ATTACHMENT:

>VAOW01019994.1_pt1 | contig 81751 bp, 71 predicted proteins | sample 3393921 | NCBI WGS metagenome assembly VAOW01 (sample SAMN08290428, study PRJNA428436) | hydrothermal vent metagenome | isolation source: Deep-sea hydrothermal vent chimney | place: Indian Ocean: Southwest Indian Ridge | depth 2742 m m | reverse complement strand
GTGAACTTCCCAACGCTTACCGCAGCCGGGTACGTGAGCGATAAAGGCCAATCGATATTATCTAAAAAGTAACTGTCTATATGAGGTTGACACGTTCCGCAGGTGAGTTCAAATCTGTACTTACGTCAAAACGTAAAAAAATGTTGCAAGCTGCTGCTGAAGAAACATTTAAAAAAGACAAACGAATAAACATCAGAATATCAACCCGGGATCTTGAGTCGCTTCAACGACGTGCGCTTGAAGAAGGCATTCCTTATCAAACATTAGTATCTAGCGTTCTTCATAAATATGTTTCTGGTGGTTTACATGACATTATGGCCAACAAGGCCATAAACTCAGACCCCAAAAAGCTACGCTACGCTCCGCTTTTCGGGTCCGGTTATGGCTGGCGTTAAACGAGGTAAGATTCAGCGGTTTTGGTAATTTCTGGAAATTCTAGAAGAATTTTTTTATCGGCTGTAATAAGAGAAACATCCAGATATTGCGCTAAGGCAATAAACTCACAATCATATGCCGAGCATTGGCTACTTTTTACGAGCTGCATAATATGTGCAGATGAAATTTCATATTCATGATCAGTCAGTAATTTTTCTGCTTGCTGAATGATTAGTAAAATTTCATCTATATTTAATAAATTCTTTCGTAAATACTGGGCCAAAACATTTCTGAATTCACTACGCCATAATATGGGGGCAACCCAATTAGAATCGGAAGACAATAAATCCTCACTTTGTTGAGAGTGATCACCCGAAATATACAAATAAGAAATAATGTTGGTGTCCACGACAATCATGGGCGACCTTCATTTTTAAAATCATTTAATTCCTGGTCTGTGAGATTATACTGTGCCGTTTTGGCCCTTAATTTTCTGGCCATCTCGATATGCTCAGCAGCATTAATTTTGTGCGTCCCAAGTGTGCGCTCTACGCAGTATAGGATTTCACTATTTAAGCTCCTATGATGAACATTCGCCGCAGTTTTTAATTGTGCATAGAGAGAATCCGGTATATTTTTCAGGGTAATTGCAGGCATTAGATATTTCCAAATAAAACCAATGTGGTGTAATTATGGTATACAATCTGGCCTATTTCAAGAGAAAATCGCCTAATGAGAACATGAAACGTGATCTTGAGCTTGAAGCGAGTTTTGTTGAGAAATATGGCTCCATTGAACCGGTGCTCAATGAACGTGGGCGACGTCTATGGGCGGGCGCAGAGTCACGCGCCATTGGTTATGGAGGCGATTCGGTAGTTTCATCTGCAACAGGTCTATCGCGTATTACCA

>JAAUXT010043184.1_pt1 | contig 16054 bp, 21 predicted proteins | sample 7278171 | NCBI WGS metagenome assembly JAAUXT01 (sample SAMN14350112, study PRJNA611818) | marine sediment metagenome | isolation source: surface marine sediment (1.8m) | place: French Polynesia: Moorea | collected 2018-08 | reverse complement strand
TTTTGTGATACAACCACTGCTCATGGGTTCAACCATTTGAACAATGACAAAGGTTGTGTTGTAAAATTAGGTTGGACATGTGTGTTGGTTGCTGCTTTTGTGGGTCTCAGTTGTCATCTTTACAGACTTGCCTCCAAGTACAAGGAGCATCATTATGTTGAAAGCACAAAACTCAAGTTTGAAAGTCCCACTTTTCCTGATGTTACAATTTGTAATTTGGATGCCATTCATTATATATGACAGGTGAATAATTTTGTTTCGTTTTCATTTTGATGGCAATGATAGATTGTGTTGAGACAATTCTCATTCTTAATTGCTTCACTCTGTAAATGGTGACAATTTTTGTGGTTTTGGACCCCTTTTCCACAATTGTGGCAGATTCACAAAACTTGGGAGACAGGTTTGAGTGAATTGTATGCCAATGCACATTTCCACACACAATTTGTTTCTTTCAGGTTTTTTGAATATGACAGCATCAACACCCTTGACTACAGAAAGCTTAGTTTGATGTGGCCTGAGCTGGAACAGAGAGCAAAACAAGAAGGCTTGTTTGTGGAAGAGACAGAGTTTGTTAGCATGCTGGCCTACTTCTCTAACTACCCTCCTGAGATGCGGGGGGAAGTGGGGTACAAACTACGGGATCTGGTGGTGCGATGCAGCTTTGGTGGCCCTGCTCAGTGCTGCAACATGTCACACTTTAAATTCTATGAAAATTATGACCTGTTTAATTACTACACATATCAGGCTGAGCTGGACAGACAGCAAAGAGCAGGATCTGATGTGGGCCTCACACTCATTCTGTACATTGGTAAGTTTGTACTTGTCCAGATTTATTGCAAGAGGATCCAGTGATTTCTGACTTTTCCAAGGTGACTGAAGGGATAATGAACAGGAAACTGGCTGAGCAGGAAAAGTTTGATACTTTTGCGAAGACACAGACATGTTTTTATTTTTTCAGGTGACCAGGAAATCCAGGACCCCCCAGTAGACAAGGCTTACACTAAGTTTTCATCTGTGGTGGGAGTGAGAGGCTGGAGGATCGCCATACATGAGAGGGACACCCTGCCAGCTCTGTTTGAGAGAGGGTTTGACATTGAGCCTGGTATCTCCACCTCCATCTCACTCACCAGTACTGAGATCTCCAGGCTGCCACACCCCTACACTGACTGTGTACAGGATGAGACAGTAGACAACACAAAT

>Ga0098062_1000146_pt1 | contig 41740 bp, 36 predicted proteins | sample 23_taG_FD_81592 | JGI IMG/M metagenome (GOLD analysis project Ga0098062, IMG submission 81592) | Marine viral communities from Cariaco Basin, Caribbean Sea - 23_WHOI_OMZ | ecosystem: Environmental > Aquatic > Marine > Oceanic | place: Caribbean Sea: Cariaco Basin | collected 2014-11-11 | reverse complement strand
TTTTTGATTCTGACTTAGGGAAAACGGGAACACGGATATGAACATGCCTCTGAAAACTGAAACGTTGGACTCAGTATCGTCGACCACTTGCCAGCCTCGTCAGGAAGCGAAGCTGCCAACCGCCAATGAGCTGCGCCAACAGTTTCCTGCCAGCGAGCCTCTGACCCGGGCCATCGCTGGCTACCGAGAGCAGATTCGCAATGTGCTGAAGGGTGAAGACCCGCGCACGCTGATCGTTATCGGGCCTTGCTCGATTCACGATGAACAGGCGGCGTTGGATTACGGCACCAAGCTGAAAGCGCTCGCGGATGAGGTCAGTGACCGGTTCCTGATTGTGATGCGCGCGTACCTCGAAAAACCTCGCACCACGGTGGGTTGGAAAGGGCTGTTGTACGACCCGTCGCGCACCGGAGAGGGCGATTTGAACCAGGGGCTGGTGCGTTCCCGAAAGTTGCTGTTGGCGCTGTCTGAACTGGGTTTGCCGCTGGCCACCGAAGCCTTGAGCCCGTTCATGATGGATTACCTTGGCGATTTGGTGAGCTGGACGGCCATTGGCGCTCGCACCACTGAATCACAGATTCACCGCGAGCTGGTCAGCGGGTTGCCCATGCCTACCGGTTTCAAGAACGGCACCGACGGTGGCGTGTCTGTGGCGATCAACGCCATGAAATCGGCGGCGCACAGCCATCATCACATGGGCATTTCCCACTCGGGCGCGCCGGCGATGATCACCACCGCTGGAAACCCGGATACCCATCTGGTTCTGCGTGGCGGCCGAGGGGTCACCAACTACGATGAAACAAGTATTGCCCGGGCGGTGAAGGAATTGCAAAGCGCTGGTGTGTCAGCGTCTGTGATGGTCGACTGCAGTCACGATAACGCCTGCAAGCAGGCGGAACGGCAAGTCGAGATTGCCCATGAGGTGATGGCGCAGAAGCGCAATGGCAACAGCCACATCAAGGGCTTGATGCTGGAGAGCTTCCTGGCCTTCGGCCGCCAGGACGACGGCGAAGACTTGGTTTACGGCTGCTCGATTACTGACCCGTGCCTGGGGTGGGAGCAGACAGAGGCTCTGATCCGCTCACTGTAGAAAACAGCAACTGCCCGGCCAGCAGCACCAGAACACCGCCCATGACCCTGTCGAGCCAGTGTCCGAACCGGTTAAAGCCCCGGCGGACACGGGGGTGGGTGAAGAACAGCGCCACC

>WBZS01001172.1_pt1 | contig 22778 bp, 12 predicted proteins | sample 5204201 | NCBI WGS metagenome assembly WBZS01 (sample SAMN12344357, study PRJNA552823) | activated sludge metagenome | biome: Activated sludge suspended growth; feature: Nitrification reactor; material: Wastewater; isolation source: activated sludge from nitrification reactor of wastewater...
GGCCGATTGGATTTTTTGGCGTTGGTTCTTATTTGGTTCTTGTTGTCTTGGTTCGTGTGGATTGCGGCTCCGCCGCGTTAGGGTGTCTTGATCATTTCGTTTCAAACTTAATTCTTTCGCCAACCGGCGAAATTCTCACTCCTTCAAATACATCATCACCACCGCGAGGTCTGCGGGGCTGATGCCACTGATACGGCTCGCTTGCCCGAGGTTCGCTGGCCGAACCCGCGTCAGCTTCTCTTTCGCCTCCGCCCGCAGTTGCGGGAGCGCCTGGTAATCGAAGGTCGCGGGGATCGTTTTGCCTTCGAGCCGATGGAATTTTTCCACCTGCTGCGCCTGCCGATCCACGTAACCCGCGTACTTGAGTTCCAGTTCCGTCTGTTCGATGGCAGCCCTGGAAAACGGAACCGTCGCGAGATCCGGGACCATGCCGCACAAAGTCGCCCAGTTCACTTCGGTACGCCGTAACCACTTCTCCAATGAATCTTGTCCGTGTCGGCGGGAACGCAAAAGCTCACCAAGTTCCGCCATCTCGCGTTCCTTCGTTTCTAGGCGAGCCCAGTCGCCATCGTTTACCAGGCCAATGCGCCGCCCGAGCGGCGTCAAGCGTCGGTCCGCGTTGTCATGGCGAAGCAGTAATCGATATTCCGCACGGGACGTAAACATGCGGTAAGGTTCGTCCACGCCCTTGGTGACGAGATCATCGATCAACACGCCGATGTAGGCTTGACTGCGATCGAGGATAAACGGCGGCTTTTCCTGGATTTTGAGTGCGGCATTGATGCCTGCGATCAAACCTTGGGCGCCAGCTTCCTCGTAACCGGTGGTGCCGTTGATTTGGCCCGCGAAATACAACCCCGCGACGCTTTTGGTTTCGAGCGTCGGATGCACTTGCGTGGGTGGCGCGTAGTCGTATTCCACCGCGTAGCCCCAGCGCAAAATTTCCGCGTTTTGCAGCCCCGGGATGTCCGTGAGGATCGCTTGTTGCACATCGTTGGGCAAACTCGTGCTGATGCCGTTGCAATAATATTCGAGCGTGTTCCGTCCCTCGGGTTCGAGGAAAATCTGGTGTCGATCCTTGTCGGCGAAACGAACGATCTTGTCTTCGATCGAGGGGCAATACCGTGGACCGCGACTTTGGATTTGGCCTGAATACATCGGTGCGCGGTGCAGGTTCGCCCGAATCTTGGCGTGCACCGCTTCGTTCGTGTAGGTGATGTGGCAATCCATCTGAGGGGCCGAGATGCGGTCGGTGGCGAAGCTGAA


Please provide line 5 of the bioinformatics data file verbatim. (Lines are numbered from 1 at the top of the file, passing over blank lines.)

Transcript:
>Ga0098062_1000146_pt1 | contig 41740 bp, 36 predicted proteins | sample 23_taG_FD_81592 | JGI IMG/M metagenome (GOLD analysis project Ga0098062, IMG submission 81592) | Marine viral communities from Cariaco Basin, Caribbean Sea - 23_WHOI_OMZ | ecosystem: Environmental > Aquatic > Marine > Oceanic | place: Caribbean Sea: Cariaco Basin | collected 2014-11-11 | reverse complement strand